It is also important to encourage the independence of the disabled child and to strengthen his or her self-confidence. Regular checks of head circumference and general growth help to be able to intervene more quickly in the event of difficulties. Symptoms such as hyperactivity and seizures are easily managed with medication.
Outlook & Forecast
Basic information on the outcome of microcephaly is difficult. In any case, those affected must be prepared for lifelong restrictions. How strong these are varies from case to case. In practice, it often proves difficult that the disease has not been researched enough so far. This means that important knowledge is missing, which is crucial for therapy. Since, statistically speaking, only 1.6 out of 1,000 children develop microcephaly and these are mainly in Africa, only a slow improvement in treatment options can be expected.
The skull malformation is diagnosed in young children. The extent to which physical development can contribute to an improvement cannot be predicted. In any case, doctors cannot correct the reduced head circumference. Nevertheless, parents should not do without the help offered. Non-treatment is the worst option. Because at least the consequences and side effects can be treated. Physiotherapy and speech therapy can help to improve the situation. Many patients suffer from a mental or physical disability. As a result, they are dependent on aids for the rest of their lives. Overall life expectancy does not have to be reduced due to microcephaly.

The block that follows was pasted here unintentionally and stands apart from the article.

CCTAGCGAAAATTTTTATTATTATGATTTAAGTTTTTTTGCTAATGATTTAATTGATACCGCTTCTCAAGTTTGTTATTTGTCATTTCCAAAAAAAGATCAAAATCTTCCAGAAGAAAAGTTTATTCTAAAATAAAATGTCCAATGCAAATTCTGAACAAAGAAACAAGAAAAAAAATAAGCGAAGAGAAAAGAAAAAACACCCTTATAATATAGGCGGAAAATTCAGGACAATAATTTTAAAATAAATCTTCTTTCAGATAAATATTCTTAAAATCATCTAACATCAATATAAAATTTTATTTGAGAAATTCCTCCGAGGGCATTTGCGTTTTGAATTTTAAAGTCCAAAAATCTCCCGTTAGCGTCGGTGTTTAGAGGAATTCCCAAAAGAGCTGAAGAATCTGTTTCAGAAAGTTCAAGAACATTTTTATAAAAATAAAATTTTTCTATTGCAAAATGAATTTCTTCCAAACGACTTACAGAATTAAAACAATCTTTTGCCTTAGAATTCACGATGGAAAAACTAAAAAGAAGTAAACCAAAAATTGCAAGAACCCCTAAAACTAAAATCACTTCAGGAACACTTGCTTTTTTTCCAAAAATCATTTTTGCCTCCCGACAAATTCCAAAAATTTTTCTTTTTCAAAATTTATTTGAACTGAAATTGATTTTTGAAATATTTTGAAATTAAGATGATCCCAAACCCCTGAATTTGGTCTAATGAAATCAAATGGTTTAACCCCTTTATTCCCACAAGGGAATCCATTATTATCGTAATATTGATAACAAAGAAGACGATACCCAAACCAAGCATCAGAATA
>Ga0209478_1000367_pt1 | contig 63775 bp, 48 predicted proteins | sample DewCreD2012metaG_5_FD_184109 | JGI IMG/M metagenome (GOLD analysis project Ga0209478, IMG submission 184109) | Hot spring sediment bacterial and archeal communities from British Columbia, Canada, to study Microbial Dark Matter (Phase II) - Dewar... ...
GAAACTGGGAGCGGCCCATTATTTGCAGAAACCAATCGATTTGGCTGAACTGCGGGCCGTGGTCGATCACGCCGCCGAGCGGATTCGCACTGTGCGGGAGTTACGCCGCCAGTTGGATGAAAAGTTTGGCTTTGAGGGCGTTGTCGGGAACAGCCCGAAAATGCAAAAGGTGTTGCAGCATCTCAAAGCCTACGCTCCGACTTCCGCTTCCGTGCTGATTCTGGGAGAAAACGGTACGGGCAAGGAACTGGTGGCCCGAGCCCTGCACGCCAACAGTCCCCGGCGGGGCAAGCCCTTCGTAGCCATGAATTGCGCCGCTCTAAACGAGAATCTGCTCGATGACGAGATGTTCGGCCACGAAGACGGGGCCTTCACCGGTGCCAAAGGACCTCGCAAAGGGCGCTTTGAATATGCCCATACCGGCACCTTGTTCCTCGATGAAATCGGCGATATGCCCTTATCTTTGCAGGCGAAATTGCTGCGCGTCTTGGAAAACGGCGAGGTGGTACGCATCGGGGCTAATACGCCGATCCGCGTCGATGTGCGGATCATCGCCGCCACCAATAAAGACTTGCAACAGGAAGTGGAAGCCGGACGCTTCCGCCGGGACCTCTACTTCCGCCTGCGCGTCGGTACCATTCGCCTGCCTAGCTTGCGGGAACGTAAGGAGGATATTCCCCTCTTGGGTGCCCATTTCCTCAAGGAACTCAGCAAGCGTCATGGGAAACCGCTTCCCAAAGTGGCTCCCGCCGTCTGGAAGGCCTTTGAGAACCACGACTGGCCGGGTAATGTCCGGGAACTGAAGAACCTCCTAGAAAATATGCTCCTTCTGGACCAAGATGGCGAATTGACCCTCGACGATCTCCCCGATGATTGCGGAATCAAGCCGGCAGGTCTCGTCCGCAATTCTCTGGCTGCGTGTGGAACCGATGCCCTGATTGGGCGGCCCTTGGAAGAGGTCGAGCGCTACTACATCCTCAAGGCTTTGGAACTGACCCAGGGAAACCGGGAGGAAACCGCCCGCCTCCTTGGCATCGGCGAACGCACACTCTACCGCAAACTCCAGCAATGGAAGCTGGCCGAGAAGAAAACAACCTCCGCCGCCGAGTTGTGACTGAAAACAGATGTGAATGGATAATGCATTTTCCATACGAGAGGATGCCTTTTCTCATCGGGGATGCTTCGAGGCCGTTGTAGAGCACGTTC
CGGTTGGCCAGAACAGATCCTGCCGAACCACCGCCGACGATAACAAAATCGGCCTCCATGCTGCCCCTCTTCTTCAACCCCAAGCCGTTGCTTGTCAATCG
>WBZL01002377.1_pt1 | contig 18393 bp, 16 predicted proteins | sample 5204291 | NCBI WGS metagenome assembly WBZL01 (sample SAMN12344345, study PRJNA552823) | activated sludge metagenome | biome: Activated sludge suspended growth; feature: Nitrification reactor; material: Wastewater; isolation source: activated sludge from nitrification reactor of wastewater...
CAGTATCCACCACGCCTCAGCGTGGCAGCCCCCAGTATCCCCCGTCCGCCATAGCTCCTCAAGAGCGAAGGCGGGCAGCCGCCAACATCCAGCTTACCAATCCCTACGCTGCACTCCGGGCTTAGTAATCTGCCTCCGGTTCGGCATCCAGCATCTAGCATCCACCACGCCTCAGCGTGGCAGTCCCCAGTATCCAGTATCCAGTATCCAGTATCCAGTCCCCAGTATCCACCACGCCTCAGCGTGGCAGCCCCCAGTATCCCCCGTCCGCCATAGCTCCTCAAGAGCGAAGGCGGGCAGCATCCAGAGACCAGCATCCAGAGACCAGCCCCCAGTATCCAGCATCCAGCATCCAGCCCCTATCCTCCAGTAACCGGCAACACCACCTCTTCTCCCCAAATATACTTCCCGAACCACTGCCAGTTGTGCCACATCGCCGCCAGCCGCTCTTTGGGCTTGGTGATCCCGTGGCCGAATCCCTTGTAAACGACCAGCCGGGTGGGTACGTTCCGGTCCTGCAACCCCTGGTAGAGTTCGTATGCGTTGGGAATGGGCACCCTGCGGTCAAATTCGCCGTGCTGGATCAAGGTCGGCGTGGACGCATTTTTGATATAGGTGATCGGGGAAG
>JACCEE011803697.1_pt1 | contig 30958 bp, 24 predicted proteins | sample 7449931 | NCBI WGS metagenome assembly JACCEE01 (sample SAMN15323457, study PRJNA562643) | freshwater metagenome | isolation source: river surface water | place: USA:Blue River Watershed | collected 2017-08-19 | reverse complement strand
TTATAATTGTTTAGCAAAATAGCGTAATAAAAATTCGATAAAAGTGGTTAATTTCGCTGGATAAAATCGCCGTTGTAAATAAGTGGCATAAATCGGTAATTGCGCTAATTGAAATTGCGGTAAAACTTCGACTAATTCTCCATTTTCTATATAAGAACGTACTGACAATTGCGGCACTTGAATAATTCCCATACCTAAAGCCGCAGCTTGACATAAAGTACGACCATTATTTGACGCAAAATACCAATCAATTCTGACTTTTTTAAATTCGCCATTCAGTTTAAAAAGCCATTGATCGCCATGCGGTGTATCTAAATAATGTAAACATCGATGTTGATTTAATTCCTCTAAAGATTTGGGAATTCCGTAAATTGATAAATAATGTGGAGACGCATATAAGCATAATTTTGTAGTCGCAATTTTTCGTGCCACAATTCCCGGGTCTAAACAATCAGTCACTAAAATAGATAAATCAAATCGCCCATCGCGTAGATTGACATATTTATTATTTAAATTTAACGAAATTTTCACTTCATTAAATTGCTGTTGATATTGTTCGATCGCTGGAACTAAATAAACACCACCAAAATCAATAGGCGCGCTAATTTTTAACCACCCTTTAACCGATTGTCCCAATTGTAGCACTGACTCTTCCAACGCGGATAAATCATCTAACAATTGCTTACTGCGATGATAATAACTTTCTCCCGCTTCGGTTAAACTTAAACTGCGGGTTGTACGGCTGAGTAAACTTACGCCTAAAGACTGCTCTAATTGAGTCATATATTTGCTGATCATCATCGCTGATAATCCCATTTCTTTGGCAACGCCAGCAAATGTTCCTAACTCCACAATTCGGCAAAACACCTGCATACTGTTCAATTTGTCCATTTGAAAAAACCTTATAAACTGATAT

Parents who have a microcephaly child and want more children should definitely try to find out what causes the microcephaly. If it is genetic, the only solution is to go to a specialist who can tell you how likely it is that future offspring will also get the developmental disorder. With autosomal recessive inheritance, there is a 25 percent chance that the child will also have a reduced skull.
Because microcephaly generally cannot be completely cured, follow-up care focuses on managing the condition well. Those affected should try to build up a positive attitude to life despite the adversities. Relaxation exercises and meditation can help.